To their credit, Novartis has been fairly relaxed about enrolling diabetics in its PI3K studies. SOLAR-1 excluded type 1, but allowed controlled type 2; BELLE-2 and BELLE-3, the buparlisib studies in HR+ MBC, didn’t appear to restrict based on diabetes or blood glucose, though other, investigator-led studies did. SANDPIPER, the P3 taselisib, excluded Type 1 or Type 2 diabetes requiring anti-hyperglycemic medications. Still, not everyone is going to be represented in the SOLAR-1 population, and there’s a reasonable likelihood that physicians will be prescribing for patients with high baseline blood glucose or less well-controlled diabetes. (And while there’s an argument that metformin and PI3K/AKT/mTOR inhibitors are synergistic, and that by adding metformin to one of these drugs you’d get both protection against a blood sugar crisis and enhanced anti-cancer efficacy, there’s at least some evidence with everolimus that it’s not so straightforward. Though these diabetic neuroendocrine patients who were on metformin when starting evero did better than their non-diabetic counterparts.)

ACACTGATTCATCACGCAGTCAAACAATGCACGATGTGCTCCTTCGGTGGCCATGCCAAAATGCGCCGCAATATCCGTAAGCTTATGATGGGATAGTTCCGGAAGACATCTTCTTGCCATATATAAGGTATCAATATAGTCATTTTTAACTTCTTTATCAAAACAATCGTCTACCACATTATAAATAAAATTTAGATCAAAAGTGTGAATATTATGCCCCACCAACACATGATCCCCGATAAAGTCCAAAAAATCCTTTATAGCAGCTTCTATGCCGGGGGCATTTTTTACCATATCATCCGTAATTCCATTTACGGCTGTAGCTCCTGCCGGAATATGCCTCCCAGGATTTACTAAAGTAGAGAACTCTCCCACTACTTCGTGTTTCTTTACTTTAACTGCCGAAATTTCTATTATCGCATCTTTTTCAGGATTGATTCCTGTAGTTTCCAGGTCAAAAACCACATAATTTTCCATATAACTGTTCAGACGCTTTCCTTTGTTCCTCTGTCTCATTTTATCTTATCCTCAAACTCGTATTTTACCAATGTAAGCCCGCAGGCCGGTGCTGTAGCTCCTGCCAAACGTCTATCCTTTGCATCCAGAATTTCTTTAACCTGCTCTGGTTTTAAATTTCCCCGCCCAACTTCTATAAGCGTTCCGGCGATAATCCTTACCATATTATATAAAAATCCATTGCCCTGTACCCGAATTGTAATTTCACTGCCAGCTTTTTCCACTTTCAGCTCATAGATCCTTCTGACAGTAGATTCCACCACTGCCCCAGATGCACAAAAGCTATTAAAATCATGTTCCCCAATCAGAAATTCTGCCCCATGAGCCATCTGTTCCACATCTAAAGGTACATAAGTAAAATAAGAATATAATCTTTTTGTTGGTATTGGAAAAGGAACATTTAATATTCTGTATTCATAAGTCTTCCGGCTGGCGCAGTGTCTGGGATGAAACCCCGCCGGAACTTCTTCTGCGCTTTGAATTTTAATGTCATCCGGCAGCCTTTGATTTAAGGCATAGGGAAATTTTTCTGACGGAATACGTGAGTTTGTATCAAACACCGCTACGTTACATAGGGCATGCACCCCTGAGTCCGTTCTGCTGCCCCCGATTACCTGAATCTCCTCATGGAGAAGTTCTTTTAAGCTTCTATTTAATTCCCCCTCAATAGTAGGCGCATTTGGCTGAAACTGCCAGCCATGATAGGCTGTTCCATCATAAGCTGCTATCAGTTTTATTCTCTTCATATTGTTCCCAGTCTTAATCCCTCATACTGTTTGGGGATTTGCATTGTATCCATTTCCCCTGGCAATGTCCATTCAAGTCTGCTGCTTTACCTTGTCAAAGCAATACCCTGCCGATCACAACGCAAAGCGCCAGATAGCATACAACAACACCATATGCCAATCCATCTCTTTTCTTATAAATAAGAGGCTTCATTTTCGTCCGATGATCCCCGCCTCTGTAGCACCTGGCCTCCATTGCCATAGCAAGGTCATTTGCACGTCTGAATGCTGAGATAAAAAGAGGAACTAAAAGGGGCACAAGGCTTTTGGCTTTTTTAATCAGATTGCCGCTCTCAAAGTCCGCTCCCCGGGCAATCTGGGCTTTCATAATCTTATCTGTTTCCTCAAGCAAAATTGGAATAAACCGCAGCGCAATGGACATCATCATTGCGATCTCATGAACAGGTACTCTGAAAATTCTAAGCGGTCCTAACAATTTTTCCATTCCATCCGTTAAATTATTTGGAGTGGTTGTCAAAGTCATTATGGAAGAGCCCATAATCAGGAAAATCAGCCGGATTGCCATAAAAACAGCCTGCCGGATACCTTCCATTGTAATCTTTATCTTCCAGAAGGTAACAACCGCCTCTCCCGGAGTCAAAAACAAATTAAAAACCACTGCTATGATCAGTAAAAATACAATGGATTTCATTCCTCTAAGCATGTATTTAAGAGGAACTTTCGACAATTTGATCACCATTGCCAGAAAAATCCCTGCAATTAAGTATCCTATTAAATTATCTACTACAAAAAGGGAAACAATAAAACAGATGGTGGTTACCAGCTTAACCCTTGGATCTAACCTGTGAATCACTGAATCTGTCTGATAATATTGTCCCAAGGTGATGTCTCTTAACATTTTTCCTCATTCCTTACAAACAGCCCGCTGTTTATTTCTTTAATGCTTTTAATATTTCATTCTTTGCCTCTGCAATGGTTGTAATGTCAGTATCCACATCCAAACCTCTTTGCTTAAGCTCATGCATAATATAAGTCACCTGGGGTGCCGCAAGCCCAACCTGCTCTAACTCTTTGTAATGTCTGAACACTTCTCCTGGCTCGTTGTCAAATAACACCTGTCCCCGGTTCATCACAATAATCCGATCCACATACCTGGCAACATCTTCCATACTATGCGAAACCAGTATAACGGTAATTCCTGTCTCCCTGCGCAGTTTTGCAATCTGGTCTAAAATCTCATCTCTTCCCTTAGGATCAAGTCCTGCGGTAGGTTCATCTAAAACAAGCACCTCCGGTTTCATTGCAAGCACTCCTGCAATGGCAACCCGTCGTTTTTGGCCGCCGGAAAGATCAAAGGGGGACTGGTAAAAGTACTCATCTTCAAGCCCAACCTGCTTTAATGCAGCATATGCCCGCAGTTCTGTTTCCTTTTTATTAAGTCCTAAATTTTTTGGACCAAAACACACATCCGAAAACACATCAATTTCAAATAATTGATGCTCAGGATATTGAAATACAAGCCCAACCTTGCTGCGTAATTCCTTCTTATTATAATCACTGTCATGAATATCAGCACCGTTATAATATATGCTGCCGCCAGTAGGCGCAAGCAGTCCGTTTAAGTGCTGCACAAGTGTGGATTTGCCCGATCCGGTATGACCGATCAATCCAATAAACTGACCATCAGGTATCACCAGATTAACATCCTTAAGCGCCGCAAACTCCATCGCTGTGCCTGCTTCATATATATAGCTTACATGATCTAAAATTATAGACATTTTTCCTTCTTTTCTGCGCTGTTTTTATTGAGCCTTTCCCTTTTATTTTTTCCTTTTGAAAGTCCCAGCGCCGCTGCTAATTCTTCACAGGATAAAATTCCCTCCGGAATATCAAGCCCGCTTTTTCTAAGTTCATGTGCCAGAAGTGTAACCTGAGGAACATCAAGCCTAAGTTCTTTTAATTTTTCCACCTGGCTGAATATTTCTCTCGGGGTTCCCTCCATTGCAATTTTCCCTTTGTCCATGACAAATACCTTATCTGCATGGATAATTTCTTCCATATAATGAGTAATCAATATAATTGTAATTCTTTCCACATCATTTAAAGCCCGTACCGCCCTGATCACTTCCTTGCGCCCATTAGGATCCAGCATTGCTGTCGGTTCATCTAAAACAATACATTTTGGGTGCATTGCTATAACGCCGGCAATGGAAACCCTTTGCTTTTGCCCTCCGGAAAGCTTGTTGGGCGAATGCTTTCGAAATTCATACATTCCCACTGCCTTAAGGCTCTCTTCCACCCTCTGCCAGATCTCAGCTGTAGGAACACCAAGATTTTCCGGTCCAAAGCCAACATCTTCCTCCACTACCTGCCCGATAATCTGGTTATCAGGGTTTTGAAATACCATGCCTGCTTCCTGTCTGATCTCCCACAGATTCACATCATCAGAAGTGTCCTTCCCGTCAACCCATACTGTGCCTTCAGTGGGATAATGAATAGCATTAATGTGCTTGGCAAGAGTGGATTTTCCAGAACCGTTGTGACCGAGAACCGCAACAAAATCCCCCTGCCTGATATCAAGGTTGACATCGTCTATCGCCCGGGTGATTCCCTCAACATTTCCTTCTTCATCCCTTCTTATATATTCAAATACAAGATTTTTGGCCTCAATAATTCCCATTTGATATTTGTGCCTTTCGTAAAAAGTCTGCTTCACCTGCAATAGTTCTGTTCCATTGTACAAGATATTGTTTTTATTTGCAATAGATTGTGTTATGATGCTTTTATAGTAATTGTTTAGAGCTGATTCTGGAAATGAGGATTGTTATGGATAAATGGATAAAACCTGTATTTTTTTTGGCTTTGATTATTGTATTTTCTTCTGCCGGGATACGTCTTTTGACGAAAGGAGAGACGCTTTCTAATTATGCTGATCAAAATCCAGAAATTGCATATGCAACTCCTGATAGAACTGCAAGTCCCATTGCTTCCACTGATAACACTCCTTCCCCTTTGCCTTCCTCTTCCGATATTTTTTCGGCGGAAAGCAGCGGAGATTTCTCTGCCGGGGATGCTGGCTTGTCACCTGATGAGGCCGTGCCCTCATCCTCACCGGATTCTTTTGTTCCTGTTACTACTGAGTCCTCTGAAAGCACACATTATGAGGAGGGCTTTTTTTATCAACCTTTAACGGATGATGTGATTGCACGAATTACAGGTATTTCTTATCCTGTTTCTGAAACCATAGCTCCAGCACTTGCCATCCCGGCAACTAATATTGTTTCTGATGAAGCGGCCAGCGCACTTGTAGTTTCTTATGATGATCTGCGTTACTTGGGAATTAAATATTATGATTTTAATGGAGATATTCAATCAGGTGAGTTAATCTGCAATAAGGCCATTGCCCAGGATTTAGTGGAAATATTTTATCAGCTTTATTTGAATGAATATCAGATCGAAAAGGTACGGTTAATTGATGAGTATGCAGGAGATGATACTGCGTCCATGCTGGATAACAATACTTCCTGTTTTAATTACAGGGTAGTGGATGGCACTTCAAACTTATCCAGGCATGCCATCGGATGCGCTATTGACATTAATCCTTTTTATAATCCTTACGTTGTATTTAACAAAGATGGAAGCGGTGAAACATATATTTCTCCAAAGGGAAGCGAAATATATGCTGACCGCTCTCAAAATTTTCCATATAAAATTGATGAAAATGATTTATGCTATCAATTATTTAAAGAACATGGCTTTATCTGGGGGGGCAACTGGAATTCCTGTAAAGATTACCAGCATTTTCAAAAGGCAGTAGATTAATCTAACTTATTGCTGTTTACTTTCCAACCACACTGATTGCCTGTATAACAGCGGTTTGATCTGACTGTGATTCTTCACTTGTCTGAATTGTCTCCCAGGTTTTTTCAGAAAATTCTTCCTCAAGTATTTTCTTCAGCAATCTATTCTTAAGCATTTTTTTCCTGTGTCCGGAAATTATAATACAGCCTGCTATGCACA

Everolimus is an older, HR+ breast-approved mTOR inhibitor that popped up in a couple of ESMO abstracts (here and here) that aren’t really interesting enough to discuss on their own but that roughly echoed what we know from BOLERO-2, which is that evero doesn’t really care about PI3K positivity. This is notable since this drug for patients with targetable, frequently-mutated PI3K has been one of the prime examples of precision medicine in practice. It’s been offered to me a couple of times based on genomic sequencing (never in a large center, obvs), which I always declined because I was waiting for one of the next-gen PI3Ks. Taselisib turned out to be a disaster, despite the all the strategizing that preceded signing that consent. I think this is a good example of the kind of hold that sequencing has over patients; those mutations feel a lot like capital, and I put a huge amount of effort into deciding when and how to cash it in. Diabetes aside, if alpelisib works, and exclusively in PI3K-mutated patients (there is PI3K-wild-type cohort in SOLAR-1 being tracked for a secondary endpoint), it could help reverse what has felt like a big disappointment in personalized medicine.  

Checking in on Breast ADCs

With Mersana struggling to dig its way out of the pain of a clinical hold, it seemed like a good time to check in on the many antibody-drug conjugates (ADCs) in development in metastatic breast cancer. T-DM1 made it look so easy.

Sponsor Target Payload Status
T-DM1 Genentech HER2 DM1 (maytansinoid) Approved